I don’t know if they’re beta testing it, but even just the new look at the profile layout, how it’s done. It looks really, really great and easy to find things and looks better as well.
So, um, yeah, no, I really liked that. I liked the features to swipe it and to … because it does give you the, the better, you know, the, the, the top posts and things like that. Um, there’s really not much I don’t like about, but I got to say. It’s so good.
And what I’ve really been focused on is the conversations. So even like, because everything’s so threaded now, and it’s so easy just to keep the trail of a conversation. So for me, I’m seeking out people that are talking about the topics that I’m interested in, and you’ll find I don’t tweet as much as I used to. I respond, I reply.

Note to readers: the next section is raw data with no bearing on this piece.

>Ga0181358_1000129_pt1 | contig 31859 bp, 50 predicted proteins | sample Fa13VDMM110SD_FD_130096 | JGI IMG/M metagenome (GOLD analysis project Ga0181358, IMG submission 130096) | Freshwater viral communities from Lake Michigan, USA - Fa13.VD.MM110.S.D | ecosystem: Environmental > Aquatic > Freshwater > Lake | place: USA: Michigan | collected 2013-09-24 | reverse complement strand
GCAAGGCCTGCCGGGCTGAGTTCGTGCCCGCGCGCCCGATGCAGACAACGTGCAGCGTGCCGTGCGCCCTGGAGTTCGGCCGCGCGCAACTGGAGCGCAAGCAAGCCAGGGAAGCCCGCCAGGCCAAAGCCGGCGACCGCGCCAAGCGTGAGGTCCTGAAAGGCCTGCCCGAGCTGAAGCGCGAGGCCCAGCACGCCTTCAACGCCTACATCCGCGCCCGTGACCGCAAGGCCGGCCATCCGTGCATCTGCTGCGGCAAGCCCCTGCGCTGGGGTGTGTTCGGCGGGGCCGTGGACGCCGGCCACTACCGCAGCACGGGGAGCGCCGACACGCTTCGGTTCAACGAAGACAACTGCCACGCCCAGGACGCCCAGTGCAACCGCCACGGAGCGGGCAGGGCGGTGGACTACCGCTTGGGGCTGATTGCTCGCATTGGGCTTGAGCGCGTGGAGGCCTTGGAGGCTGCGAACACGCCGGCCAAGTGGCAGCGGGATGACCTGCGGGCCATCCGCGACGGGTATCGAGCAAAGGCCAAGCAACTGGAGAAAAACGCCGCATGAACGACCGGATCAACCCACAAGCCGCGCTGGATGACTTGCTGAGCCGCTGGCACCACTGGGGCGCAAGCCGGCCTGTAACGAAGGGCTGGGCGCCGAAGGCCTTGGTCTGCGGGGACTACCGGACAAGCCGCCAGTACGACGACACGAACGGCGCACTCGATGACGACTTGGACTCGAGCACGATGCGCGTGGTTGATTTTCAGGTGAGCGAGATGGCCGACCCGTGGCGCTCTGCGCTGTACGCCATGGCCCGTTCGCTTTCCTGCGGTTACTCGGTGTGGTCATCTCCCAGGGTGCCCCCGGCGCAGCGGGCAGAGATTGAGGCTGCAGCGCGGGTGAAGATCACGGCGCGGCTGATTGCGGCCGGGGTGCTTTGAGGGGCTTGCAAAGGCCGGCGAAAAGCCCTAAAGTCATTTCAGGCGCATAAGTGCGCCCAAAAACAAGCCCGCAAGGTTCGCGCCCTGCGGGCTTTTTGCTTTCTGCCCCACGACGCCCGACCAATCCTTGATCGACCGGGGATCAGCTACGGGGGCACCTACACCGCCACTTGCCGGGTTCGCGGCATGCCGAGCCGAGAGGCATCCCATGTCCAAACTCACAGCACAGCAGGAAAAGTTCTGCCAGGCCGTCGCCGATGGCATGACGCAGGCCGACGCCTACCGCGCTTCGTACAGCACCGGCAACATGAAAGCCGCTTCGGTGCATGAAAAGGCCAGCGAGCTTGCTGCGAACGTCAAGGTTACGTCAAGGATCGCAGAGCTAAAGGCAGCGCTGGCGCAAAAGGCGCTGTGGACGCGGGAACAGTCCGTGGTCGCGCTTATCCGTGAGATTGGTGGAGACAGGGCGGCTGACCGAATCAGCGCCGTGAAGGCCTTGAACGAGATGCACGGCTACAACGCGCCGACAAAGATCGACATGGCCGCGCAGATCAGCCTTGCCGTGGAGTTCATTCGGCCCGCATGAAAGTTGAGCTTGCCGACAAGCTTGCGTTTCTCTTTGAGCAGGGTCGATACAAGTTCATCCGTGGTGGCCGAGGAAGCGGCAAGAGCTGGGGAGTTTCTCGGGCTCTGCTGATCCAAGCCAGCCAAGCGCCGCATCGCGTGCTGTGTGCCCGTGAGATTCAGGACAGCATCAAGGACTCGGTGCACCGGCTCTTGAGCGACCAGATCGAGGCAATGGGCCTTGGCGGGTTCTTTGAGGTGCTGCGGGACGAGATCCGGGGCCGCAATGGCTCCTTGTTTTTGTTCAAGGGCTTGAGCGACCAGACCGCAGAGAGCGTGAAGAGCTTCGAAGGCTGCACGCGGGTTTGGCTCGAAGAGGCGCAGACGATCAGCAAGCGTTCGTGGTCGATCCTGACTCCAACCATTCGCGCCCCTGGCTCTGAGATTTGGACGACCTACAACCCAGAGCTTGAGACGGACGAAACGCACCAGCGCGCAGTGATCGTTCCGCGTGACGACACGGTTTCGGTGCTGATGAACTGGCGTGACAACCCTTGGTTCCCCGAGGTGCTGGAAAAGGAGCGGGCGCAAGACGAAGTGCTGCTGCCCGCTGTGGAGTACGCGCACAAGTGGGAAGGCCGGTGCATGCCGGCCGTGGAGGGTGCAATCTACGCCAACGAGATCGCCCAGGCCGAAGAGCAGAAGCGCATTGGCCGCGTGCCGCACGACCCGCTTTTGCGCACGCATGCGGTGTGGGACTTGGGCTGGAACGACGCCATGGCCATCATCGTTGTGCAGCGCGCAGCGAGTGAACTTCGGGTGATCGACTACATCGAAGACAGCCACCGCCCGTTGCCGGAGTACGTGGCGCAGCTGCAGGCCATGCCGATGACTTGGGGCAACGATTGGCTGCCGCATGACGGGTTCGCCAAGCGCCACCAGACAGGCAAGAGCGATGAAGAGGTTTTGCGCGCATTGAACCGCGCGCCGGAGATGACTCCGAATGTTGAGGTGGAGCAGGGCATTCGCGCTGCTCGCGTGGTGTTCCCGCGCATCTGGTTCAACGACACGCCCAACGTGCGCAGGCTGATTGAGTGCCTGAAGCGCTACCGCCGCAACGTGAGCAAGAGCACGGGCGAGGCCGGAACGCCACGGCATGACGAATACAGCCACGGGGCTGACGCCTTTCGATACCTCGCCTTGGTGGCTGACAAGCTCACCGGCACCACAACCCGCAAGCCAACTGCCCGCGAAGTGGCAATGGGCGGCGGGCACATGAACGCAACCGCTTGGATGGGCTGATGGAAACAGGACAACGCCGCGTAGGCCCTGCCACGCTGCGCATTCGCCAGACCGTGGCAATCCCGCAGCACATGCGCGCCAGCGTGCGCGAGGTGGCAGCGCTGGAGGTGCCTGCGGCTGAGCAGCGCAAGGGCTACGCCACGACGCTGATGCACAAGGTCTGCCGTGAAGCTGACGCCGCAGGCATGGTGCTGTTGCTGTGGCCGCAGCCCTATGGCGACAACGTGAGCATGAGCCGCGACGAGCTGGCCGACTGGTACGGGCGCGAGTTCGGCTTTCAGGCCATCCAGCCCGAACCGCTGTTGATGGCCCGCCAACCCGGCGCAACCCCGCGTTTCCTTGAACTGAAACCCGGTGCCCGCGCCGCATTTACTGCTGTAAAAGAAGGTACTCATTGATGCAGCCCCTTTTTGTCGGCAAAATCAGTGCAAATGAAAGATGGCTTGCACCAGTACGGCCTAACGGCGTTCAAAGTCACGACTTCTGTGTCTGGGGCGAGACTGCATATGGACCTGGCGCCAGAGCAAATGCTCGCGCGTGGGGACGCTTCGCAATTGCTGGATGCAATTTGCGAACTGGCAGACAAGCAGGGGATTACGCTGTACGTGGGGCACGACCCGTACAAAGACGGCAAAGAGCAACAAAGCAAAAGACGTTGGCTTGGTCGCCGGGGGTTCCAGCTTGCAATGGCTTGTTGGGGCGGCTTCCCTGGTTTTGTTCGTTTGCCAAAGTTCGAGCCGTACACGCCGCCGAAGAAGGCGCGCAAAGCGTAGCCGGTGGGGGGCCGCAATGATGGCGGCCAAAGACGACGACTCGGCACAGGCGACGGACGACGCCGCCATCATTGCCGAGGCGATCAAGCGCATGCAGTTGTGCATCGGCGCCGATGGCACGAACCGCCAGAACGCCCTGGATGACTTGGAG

So I tend to do more replies, and I am doing sort of native original tweets these days. And I kind of enjoyed that more at the moment. I find there’s less pressure for me to find content and create or curate content. I’m just looking for stuff that people want to talk about ’cause if they’re tweeting, they want to talk about it.
And if they’re tweeting, then hopefully they’re active users on Twitter, which means I will be up building a connection with somebody that’s, you know, gonna be on Twitter. Um, cause you know, you don’t want to be, I mean somebody tweets once in six months, you know, there’s not much value to you. And you’re, you’re not adding much value to them. They’re not adding much value to you.
So yeah, I tend to do that now. I really like it. I love that whole threaded view. And it’s a bit like, yeah, it’s just like having a nice good old chat that goes over however long the tweets last.
Madalyn Sklar: Yeah. I really enjoy those.
Warwick Brown: I had somebody reply to something … Somebody replied to something from May this year. I couldn’t believe it. I’m like, you know, people said Twitter, you know, a tweet had a lifespan of like 30 seconds on 90 seconds or something, you know. Here I have people commenting on tweets from May.